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trees in poorly draining soil?  RSS feed

 
dan long
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If i have poorly draining soil to work with and I want to plant annuals, i might make a 6-inch raised bed. 6 Inches is enough for most vegetables provided they have irrigation. With tap rooted cover crops, i might even be able to improve soil structure under the beds over time (any idea how deeply one can reasonably expect cover crops to improve compacted soil)? What about trees or deep rooted perenials? I assume I cant just give those 6 inches to work with and expect them to be fine, right? If I want to plant some fruit trees in heavy clay, what would I have to do? What is the most sustainable, permie-approved way to go about it?

This might be a really dumb question, but if i planted trees at the top of a hugel mound, what would happen to the tree as the mound settles?
 
Cj Sloane
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Take a look around. If there are trees growing in the area, you can plant them. You'll have better success if you plant what grows well in your area though. If a tree needs lots of sun and it's too shady it wont work.

If you want to plant fruit trees in heavy clay, put in swales. Even small ones will help a lot. I know people tend to discount them, especially where I am because it often seems like we have too much water so why would you need a water catching earthwork? Because the swale mound is drier than the surrounding area but doesn't dry out because the water is stored in that heavy clay soil below ground that the tree roots can sink into.
 
dan long
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Cj Verde wrote:Take a look around. If there are trees growing in the area, you can plant them. You'll have better success if you plant what grows well in your area though. If a tree needs lots of sun and it's too shady it wont work.

If you want to plant fruit trees in heavy clay, put in swales. Even small ones will help a lot. I know people tend to discount them, especially where I am because it often seems like we have too much water so why would you need a water catching earthwork? Because the swale mound is drier than the surrounding area but doesn't dry out because the water is stored in that heavy clay soil below ground that the tree roots can sink into.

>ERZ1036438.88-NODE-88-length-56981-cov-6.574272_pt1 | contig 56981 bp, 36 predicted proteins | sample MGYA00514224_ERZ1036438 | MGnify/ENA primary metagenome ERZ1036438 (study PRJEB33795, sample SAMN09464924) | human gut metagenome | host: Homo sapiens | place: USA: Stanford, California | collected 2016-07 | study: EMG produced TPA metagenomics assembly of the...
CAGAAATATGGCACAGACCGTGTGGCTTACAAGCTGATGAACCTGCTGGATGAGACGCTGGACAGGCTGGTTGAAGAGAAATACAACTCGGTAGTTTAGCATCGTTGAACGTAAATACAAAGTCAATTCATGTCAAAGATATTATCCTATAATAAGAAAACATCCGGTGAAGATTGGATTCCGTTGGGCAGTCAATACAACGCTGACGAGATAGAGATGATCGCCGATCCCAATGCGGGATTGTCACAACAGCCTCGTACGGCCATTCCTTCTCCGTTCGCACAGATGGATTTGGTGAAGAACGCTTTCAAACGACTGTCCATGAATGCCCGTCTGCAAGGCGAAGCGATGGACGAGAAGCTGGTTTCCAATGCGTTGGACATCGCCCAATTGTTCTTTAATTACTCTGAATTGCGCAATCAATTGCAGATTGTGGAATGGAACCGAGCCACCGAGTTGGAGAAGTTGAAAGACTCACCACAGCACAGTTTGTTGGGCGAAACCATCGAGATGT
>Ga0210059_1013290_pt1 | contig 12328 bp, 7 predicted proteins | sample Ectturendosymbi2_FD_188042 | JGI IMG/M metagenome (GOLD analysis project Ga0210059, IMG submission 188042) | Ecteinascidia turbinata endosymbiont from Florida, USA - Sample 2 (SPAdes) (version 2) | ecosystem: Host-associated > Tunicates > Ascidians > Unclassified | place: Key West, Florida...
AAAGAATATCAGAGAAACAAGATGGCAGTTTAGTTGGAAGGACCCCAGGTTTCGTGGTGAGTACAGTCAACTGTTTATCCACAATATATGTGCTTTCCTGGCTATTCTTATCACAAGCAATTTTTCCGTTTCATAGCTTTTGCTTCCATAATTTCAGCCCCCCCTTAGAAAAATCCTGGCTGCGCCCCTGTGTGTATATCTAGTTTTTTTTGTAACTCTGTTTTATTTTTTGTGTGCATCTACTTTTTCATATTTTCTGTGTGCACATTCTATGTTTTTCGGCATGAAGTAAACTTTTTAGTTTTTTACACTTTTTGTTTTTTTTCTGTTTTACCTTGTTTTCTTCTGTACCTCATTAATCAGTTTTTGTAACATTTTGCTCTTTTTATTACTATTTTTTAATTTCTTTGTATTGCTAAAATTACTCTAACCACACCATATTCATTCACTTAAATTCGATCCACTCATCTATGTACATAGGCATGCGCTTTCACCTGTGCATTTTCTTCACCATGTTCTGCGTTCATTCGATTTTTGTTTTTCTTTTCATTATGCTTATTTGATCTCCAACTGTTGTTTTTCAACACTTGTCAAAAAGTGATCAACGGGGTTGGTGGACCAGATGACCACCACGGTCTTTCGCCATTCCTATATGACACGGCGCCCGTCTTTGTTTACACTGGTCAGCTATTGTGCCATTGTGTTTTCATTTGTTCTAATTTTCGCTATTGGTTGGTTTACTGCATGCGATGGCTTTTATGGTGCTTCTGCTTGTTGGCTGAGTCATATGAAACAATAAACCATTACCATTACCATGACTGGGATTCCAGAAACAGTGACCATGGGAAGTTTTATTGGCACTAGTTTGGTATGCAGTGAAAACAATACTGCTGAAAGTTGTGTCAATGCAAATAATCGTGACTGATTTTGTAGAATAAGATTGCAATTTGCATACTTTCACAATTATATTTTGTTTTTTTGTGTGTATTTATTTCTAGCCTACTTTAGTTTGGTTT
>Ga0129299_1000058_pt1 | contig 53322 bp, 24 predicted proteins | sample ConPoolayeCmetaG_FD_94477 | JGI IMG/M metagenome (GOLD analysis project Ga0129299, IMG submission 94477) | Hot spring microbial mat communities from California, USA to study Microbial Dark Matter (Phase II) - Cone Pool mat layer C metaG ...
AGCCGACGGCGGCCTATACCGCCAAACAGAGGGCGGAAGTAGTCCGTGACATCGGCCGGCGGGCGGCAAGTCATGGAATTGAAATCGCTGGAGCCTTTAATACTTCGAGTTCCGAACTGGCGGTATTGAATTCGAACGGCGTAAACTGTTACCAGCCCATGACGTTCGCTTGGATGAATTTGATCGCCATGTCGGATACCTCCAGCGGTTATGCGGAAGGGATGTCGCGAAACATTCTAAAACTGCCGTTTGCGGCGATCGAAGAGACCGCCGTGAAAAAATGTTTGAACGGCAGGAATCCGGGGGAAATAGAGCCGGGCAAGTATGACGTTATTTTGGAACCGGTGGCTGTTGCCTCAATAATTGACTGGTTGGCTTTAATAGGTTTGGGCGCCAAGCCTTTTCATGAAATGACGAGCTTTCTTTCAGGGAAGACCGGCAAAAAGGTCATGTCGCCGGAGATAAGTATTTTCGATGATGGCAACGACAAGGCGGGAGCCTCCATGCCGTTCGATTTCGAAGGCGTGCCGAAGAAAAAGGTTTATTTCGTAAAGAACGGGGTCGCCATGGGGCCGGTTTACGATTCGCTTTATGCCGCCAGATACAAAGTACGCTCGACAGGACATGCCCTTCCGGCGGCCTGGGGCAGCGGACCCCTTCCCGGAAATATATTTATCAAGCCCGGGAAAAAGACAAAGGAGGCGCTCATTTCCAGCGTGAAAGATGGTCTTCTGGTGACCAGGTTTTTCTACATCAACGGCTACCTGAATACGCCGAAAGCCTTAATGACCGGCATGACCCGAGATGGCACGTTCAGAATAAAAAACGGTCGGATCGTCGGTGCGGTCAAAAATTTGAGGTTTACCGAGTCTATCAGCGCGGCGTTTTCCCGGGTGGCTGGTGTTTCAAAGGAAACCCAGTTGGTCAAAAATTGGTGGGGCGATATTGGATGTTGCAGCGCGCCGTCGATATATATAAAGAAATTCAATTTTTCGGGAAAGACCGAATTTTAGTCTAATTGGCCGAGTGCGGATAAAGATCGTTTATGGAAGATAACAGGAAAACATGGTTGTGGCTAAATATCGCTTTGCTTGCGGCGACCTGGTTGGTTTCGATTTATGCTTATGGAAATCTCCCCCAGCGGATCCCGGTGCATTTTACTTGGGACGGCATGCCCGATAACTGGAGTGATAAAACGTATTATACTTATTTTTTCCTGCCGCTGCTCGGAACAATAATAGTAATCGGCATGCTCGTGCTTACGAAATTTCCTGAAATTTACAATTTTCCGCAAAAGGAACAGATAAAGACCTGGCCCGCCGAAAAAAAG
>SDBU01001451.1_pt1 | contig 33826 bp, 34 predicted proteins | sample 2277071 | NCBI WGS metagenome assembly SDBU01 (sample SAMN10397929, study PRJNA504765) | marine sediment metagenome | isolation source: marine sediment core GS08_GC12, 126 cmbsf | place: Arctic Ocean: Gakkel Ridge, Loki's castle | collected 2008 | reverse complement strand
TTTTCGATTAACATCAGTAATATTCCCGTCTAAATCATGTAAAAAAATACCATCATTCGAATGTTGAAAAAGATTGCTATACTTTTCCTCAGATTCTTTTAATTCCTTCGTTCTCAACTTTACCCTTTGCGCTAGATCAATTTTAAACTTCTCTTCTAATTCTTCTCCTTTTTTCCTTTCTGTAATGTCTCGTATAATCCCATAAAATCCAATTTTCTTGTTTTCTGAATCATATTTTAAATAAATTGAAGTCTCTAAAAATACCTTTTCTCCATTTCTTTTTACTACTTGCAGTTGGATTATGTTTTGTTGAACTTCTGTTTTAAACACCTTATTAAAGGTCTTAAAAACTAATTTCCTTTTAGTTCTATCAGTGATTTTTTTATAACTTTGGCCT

That is an excellent suggestion.
 
Alder Burns
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The most important lesson I learned the hard way is to not put any amendments into the planting holes in heavy clay. Trees are best planted bare-root, and the original clay tamped carefully around them. Apply any amendments on top of the soil as a mulch, or in dryland, or with problematical amendments like humanure, dig a hole beside the root system and place the amendments there. The problem with improved soil in planting holes is that it will retain more pore space than the surrounding clay, and in rains this space will fill with water, which will not be able to drain into the tight packed surrounding soil. The tree will quickly drown, especially if this happens in the growing season. Some trees are more sensitive to this than others (stone fruits and citrus are supposedly notorious), and these might best be planted on mounds or slightly raised beds. Mostly it's a problem with newly planted stuff....once it's been growing a few years the roots are every which way and can tolerate a lot more. Planting stuff from containers, with a root ball of fluffy potting mix intact, directly into a tight clay is also a recipe for disaster. Make a mound in this case.
 
Peter Ellis
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There are reasons Sepp does not plant trees on hugelbeds. Not suitable.
 
Adam Moore
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Location: Mansfield, Ohio Zone 5b percip 44"
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I will second the mound idea. Just this spring I moved to a new house and planted 16 dwarf fruit trees. Six of them ended up in clay soil and they were drowning. The water would just sit there. I had no choice but to dig them up after I lost one tree and add soil to make mounds. They seem to be coming back. A couple are still struggling though. If I had better drainage I think they would have done ok in the clay. I wish I would have been more patient and observed the yard throughout the year before planting the trees. I could have avoided this mistake.
 
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